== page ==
P&S Journal: Spring 1997, Vol.17, No.2
Earlier Detection of Prostate Cancer
Scientists at P&S have confirmed the validity of a gene associated with prostate cancer and its potential use as the basis for earlier detection and staging methods for the disease. The confirmation was published in the January issue of Cancer Research.
The new gene, known as PTI-1, was first identified in 1995 by principal investigator Dr. Paul B. Fisher, professor of clinical pathology in pathology and urology, and colleagues.
In this study, Dr. Fisher's research team found that PTI-1 can detect a single prostate cancer cell in 100 million normal cells, indicating that the gene is an extremely sensitive detector of prostate cancer. Analysis of RNA from 30 blood samples used in the study indicates PTI-1 is expressed in patients with prostate cancer that has spread outside the gland, but not in patients without prostate cancer or those whose cancer is confined to the prostate. The findings have important implications because current methods for detecting prostate cancer cannot easily differentiate between prostate cancers confined to the prostate gland and those with metastatic potential. Serum prostate-specific antigen (PSA) and RT-PCR of PSA determinations detect both malignant and benign prostate disease; physical examination may miss small or centrally located tumors; and sampling error in tissue biopsy may lead to erroneous benign diagnosis.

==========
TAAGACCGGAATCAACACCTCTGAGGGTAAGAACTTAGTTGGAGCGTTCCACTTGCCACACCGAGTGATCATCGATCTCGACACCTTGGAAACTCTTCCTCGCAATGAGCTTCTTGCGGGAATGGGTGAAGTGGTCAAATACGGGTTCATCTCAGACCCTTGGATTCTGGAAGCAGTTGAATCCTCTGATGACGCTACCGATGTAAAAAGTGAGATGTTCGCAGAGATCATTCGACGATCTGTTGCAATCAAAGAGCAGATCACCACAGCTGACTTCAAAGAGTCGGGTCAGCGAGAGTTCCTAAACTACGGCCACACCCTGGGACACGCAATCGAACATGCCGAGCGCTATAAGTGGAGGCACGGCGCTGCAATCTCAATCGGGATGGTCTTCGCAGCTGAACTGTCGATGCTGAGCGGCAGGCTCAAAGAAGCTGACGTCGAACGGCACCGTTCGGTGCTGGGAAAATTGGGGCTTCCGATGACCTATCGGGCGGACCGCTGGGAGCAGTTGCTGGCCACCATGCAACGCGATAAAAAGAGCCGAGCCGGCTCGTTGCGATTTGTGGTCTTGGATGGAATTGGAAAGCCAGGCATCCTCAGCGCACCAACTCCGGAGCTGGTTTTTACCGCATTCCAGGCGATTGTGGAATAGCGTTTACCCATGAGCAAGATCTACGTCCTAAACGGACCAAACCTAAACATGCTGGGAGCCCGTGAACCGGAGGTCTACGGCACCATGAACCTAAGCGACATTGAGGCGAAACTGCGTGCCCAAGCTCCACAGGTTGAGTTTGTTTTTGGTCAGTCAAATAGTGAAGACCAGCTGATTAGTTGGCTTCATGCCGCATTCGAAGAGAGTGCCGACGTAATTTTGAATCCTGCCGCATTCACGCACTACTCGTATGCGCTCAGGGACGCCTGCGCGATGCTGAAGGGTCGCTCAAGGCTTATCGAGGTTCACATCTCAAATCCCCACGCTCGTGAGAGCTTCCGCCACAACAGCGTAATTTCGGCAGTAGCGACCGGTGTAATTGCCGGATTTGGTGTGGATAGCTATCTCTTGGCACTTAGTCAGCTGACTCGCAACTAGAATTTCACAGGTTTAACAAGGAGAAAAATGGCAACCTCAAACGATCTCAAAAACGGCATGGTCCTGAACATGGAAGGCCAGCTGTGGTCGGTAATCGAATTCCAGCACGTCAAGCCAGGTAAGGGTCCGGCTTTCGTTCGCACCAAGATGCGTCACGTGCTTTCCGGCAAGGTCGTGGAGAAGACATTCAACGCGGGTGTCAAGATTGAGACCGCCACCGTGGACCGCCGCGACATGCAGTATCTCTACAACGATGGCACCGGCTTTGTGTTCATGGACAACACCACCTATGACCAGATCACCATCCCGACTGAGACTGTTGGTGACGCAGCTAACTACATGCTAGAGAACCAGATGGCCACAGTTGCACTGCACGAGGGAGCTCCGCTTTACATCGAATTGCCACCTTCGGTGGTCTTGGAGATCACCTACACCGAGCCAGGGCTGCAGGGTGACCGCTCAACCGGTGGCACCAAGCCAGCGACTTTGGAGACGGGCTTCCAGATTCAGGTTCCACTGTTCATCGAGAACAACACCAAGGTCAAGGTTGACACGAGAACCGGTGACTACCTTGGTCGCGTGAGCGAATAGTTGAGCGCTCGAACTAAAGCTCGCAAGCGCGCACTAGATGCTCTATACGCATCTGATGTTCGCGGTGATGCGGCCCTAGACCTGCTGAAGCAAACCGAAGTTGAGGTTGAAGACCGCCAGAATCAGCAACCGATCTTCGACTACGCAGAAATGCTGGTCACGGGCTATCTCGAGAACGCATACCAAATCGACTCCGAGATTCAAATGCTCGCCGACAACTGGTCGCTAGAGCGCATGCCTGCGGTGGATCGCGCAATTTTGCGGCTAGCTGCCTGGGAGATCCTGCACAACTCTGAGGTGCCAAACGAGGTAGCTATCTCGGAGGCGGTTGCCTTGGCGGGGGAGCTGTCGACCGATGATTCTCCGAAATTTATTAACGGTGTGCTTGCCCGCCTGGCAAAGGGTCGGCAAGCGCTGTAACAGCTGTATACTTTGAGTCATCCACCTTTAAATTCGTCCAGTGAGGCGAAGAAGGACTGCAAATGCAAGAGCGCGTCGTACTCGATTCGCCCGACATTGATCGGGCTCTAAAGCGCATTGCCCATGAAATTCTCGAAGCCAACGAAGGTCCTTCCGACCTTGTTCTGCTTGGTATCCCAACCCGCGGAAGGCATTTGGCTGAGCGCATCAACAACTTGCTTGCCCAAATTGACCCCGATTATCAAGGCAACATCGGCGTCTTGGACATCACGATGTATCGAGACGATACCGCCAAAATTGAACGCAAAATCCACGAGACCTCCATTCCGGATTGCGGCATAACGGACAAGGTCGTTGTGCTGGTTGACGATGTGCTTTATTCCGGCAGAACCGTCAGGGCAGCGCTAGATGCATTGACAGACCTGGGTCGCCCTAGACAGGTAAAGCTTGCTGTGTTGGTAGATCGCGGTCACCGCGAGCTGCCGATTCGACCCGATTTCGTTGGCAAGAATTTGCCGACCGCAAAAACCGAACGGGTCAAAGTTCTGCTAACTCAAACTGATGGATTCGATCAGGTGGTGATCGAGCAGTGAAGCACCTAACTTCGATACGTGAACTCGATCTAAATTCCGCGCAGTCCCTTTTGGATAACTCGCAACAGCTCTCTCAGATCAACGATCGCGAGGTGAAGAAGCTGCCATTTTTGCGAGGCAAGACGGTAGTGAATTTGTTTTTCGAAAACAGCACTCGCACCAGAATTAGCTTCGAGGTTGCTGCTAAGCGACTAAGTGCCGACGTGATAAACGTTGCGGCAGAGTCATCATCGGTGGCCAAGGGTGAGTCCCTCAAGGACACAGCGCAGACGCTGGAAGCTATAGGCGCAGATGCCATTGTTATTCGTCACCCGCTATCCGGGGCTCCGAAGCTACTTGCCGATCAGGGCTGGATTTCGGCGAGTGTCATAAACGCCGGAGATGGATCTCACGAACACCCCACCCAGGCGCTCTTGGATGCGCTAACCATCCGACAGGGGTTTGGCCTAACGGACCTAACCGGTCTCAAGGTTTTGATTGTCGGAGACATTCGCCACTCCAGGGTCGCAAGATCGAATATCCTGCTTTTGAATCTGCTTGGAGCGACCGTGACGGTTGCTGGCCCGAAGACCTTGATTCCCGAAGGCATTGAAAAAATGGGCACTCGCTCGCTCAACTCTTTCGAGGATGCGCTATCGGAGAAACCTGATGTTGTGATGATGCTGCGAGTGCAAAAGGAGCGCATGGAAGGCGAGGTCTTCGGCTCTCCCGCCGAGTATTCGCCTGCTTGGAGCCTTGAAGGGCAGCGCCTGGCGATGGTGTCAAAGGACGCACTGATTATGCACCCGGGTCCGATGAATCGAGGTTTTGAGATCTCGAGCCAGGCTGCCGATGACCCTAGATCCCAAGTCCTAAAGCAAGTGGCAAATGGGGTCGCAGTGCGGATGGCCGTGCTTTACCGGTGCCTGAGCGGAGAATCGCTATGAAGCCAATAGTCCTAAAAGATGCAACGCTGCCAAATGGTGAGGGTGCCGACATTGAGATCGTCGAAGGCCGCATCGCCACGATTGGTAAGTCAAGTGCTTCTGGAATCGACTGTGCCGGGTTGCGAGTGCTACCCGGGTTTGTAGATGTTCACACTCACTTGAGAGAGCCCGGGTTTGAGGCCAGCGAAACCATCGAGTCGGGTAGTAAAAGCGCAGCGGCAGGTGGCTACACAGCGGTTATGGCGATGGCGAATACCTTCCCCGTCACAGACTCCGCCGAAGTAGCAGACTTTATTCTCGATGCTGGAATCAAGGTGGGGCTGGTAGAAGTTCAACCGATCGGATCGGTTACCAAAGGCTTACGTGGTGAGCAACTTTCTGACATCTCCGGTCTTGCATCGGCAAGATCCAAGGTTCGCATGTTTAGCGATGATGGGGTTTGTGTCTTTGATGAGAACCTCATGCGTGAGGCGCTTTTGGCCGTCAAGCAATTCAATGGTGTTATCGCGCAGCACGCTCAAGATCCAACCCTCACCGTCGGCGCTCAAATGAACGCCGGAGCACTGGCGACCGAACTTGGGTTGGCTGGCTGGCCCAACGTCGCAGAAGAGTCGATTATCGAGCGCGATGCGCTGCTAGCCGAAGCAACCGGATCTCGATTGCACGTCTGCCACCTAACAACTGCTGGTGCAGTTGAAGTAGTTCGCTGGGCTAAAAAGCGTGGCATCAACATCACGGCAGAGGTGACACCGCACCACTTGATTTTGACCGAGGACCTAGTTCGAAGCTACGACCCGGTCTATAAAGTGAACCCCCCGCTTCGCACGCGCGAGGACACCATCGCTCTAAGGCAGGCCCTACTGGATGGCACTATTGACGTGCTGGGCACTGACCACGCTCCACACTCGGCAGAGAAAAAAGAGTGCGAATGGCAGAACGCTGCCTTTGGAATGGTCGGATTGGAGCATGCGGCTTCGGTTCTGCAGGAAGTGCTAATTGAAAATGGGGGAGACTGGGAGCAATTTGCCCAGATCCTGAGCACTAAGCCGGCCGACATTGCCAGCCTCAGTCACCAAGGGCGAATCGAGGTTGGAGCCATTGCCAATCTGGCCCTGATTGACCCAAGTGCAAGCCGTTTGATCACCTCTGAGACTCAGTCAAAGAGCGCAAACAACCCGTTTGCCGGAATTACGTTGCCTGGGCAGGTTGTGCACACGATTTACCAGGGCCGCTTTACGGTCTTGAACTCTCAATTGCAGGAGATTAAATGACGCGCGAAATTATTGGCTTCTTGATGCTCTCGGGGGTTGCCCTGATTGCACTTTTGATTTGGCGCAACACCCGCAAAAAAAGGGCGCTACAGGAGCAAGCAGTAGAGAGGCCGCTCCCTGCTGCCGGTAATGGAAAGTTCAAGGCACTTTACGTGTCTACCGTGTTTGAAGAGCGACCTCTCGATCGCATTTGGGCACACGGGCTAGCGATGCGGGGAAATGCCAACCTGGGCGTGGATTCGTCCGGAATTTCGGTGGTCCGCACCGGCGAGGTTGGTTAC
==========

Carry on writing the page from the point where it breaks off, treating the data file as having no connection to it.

"Although further testing with a larger number of patient samples is clearly needed, these provocative results suggest that PTI-1 monitoring might prove beneficial in prostate cancer diagnosis and provide an extremely sensitive marker for prostate cancer progression," the authors wrote.
The technique used to find the PTI-1 gene is known as rapid expression cloning and may represent an important advance for attempts to identify oncogenes in a wide variety of human cancers. Columbia University has licensed the technology to GenQuest (Seattle and New York City), a genomics company formed to focus on the identification and characterization of cancer-related genes. A patent application has been filed for the PTI-1 gene.
The research was funded by the Association for the Cure of Cancer of the Prostate; the Samuel Waxman Cancer Foundation; and the Chernow Endowment, of which Dr. Fisher is the Chernow Research Scientist. Other members of the research team were Drs. Yilong Sun, Jian Lin, and Aaron E. Katz.